• When Congress enacted the FAA, “employment” was a broad and general term that did not connote a master-servant relationship. Dictionaries of the era, however, defined the word “employment” by consistently giving it a broad meaning—one that encompassed paying another person for his or her work, whether or not the common-law criteria for a master-servant relationship were satisfied. The word “employee” gradually influenced, and limited, the meaning of the term employment, but only well after the FAA was enacted.
  1. Massachusetts, et al.
  • Fourteen states and the District of Columbia filed an amicus brief because they state that they enforce laws that protect the public interest, including those that set fair labor standards and promote the health and safety of all working people. Employees who are misclassified as independent contractors are often denied many basic workplace protections and benefits that they are entitled to receive—and employers who fail to properly classify and pay their workers gain an unfair competitive advantage. The states and the District of Columbia “have an interest in seeing that transportation sector workers such as Respondent Dominic Oliveira get their day in court, as Congress intended.”
  • Because states have limited resources, they rely on individual employees to supplement the efforts of attorneys general through private enforcement actions. “And many transportation companies engage in exploitative labor practices while at the same time using mandatory arbitration agreements with unreasonable forum selection clauses to attempt to prevent their misclassified drivers from pursuing otherwise available legal remedies.”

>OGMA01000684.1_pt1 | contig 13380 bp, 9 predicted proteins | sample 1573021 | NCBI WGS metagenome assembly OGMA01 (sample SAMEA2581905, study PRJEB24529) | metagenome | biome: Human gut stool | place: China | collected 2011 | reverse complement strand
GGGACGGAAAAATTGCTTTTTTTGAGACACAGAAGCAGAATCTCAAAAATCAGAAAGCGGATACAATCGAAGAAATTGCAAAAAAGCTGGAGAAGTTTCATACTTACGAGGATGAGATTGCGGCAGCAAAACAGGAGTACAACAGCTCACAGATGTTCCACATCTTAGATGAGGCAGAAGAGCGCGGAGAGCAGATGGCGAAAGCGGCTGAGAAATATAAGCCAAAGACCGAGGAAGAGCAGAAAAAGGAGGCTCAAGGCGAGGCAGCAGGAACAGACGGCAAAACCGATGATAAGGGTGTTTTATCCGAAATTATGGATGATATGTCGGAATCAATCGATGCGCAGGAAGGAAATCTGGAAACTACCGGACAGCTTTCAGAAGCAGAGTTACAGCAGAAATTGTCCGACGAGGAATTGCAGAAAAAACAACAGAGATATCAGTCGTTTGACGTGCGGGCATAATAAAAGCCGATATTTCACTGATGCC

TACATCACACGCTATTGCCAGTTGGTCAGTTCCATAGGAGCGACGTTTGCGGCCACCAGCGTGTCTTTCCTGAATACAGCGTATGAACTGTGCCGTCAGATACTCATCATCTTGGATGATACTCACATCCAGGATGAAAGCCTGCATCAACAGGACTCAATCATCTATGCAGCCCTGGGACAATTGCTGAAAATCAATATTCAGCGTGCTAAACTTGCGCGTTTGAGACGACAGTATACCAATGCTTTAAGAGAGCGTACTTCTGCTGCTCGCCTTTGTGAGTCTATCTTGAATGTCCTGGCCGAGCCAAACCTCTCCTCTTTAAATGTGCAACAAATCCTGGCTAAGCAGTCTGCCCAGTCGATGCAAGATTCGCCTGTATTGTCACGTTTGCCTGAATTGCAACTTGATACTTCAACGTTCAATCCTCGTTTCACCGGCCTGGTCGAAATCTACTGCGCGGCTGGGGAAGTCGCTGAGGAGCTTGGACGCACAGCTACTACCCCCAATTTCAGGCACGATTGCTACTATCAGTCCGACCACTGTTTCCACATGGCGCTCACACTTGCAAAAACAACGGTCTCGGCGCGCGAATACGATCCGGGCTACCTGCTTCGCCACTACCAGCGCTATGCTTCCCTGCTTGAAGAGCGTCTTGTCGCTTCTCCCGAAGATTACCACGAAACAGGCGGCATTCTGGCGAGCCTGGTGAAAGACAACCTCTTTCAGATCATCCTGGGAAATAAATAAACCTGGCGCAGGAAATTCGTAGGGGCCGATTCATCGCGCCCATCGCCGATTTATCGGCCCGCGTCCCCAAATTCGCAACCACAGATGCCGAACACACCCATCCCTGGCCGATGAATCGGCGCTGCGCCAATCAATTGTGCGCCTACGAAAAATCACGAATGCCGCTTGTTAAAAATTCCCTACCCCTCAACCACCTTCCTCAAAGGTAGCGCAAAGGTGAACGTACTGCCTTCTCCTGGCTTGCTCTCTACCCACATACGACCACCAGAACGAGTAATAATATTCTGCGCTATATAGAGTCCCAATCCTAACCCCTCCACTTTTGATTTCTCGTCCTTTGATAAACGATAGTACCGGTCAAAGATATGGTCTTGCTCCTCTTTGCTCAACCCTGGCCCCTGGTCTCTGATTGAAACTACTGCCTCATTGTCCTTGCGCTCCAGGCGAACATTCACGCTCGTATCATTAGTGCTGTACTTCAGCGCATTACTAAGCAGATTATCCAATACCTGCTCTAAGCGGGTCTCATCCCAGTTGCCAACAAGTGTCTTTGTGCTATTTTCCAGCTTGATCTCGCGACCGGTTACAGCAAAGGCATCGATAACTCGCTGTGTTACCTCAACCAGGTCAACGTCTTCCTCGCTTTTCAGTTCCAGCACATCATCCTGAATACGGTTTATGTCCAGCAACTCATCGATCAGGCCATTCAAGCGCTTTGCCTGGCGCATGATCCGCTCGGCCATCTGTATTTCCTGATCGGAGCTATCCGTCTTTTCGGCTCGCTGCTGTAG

• The FAA Sec. 1 language of the transportation workers’ exemption excludes interstate truck drivers from the FAA’s scope, regardless of whether they are employees or independent owner-operators. This conclusion becomes especially clear in light of the history surrounding Congress’s regulation of leases between independent truck drivers and authorized motor carriers.
  • Both of New Prime’s arguments are foreclosed by the FAA’s plain language, read in its proper historical context.
  1. Employment Law Scholars
  • The amicus brief signers are 35 law professors who have taught and written about employment law. They submit this brief because they believe that the FAA should be construed consistent with how all other statutes and related case law treat issues of worker status.